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The Chinese Communist Party as a model for its South African cousins

Even though these two don’t like each other very much, they sometimes end up in the same room together. The African National Congress (ANC) and its opponents the Economic Freedom Fighters (EFF) were represented at the 73rd-anniversary party of the People’s Republic of China on 28 September in Johannesburg. Both rivals share the same sympathy for the Chinese Communist Party (CCP).

“ANC and EFF leaders rub shoulders at Consulate celebration,” was the headline of the South African media outlet IOL’s article on the ceremony. The article was conveniently shared on the Chinese Consulate General’s Twitter account, in between two official media reports. Present were Paul Mashatile, the ANC’s treasurer general, and Floyd Shivambu, the EFF’s number two.

Praise

Inspired by Marxist-Leninist ideology, the EFF is in line with the original ideology of the CCP, which it is trying to imitate by publishing a glowing press release for the party’s 100th anniversary; retweeting government propaganda; demonstrating in the streets of Pretoria in June 2021 to demand the authorisation of Chinese vaccines, etc. “We are making efforts to deepen our relationship,” says EFF spokesperson Sinawo Thambo, who was also invited to the 28 September ceremony.

Malema’s party is fiercely anti-US and has set its sights on the regime in Beijing. “China must resolutely lead a new socialist world order, devoid of imperialism, imperialist wars and the dispossession of the weakest,” the Red Beret leader said at the EFF’s eighth anniversary in 2021. He called on China to become the guardian of world peace, to lead the industrialisation of all countries and to advocate the reform of international institutions such as the UN. Music to the CCP’s ears.

Chinese officials are fully aware of this praise. EFF leaders were received by the Chinese consul in August for a briefing on world affairs and preparations ahead of the 20th CCP Congress, which is currently taking place. Even though no EFF members travelled to China for this major event, a message was sent to Xi Jinping. “We wish them the best for their congress and for their continued development of a nation that promotes socialism and development outside the framework of Western countries and capitalism,” says Thambo.

Party-to-party diplomacy

South Africa’s President Cyril Ramaphosa, in his capacity as ANC president, is also expected to send a message of sympathy, says Desani. The ruling party official knows the CCP well. He has travelled to China several times over the past decade for training. This ‘party-to-party diplomacy’ has existed since the 1950s between the CCP and the ANC. The Chinese Communist Party has been in solidarity with the liberation struggle against the anti-communist apartheid regime. Over the decades, CCP formations have lost sight of the ideology and focused on China’s economic emancipation since the 1978 reforms. “The way China has developed tells us how they have managed to lift ordinary people out of poverty. And that is one of the ANC’s aspirations,” says Desani.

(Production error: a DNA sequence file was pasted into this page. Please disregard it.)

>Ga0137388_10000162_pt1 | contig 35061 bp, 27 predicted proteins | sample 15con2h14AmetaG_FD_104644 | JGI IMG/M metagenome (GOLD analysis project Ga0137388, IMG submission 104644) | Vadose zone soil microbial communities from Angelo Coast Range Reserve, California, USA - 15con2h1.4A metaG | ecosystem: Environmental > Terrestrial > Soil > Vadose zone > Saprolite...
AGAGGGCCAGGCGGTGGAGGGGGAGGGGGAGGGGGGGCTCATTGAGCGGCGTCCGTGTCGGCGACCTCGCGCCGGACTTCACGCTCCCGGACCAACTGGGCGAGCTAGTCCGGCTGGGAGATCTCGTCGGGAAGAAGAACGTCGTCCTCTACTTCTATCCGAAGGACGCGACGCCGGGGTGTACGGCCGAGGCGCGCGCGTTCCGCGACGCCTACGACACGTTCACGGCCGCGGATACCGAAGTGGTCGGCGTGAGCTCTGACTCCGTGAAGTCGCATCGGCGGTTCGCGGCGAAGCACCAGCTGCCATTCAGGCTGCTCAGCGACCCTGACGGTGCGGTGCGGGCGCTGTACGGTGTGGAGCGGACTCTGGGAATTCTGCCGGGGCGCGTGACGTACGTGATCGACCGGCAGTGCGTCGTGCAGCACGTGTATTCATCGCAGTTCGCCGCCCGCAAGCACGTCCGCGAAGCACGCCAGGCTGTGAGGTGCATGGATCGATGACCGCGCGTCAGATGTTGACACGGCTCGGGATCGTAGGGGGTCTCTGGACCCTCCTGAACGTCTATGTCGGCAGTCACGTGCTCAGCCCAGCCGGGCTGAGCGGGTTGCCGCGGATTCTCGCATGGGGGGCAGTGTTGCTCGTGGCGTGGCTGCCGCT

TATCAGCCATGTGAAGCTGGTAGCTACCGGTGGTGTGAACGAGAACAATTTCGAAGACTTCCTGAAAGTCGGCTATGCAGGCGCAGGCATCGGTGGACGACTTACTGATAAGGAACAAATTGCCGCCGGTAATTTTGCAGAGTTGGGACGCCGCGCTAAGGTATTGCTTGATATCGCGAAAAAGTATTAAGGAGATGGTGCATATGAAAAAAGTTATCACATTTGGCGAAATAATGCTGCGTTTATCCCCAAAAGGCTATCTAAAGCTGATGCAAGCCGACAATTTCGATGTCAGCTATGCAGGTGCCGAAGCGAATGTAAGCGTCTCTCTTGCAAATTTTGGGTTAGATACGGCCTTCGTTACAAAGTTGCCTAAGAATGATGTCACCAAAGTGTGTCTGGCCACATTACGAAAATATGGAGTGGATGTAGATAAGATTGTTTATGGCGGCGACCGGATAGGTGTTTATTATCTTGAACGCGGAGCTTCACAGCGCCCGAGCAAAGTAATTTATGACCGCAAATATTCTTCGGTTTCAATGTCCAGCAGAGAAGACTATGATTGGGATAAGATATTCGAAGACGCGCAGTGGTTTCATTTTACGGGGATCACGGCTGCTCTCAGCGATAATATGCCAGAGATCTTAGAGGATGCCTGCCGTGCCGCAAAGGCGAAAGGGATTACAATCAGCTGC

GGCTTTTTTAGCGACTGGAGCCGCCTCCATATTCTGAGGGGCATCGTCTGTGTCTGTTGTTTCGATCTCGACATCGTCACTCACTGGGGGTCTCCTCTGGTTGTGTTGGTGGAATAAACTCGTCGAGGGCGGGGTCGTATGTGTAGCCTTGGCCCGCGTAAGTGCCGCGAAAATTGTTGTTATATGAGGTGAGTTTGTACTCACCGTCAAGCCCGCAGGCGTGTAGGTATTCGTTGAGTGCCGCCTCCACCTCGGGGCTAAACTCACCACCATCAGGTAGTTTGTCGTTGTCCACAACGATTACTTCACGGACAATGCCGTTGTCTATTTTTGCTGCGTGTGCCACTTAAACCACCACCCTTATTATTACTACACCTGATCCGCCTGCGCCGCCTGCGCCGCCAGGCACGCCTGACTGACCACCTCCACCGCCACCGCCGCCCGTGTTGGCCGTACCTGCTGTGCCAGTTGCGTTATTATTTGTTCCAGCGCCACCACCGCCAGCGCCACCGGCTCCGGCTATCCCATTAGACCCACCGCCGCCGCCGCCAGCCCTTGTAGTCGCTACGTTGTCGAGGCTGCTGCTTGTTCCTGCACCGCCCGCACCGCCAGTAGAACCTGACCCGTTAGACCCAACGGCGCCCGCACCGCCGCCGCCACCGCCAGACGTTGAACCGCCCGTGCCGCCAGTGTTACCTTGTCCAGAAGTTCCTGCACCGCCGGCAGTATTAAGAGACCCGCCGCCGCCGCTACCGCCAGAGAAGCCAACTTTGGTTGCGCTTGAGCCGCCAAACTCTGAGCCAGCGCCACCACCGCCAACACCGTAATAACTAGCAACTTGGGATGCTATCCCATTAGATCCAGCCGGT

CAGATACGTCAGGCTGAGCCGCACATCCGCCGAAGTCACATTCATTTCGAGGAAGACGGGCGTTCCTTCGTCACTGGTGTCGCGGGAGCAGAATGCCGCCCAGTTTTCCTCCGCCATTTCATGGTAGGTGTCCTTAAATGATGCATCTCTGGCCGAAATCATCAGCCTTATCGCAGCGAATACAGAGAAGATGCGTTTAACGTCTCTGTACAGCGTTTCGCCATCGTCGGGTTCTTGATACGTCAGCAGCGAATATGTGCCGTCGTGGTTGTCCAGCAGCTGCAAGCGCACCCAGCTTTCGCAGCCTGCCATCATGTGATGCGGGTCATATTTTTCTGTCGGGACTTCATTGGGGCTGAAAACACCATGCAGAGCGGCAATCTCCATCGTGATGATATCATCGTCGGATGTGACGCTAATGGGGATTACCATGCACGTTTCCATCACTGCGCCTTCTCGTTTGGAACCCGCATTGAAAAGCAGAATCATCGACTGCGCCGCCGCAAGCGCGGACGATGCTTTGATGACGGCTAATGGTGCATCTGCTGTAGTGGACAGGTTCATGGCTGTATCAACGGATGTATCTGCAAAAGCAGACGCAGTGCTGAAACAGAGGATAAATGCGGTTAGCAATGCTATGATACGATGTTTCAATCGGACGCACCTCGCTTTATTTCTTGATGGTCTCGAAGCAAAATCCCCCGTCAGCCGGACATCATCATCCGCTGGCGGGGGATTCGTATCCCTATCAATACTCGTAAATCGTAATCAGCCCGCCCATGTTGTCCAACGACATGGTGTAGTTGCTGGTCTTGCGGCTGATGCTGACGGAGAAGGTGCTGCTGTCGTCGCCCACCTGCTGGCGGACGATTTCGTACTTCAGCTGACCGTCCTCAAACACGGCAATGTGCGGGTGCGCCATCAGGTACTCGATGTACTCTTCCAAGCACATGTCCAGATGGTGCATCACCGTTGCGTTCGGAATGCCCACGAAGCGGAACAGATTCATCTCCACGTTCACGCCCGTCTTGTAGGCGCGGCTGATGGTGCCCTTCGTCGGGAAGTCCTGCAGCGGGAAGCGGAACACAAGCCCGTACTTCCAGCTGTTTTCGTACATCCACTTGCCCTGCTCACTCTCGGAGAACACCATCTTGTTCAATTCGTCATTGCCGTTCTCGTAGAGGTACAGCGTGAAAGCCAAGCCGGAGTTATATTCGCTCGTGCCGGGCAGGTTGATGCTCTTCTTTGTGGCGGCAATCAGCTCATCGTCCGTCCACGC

Unlike magicians, the CCP is happy to share its tips and tricks for replicating its economic miracle. It funded the construction of the Mwalimu Julius Nyerere Leadership School, a political training school that opened in Tanzania last February. It is run by six southern African parties from former liberation movements, such as Frelimo in Mozambique, Zanu-PF in Zimbabwe and the ANC in South Africa. “We see this school as a platform to share our experiences in order to improve our people’s lives,” says Desani.

These political groups form part of Chinese soft power. “They ensure that the CCP maintains close relations with these parties through frequent exchanges,” says Lina Benabdallah, a political science professor at Wake Forest University in North Carolina. “In the long term,” she continues, “the objective could be to show developing countries in concrete terms how the Chinese model can be more successful for them and more in line with their experiences, as opposed to the IMF or international institution models.”

Insulated from criticism

Embracing the Chinese model leads to less criticism of the communist regime. “If it were a dictatorship, how would they have been able to lift over 40 million people out of poverty? Democracy is not only defined by the number of mandates, but also by the fate of the people,” says Desani. “If [the Chinese] thought they were living in a dictatorship, they would rise up. It is human nature to resist a repressive state. But so far we haven’t heard anything like that,” says Thambo.

Disoriented by the collapse of South Africa’s socio-economic model, the political class looks on enviously at Chinese growth. China has been South Africa’s biggest trading partner for the past 13 years. Beijing is also known for its commitment to the continent. “As Africans, we deeply appreciate the progressive policies that China has pursued to support our continent’s development,” said Ramaphosa on the occasion of the CCP centenary in 2021.

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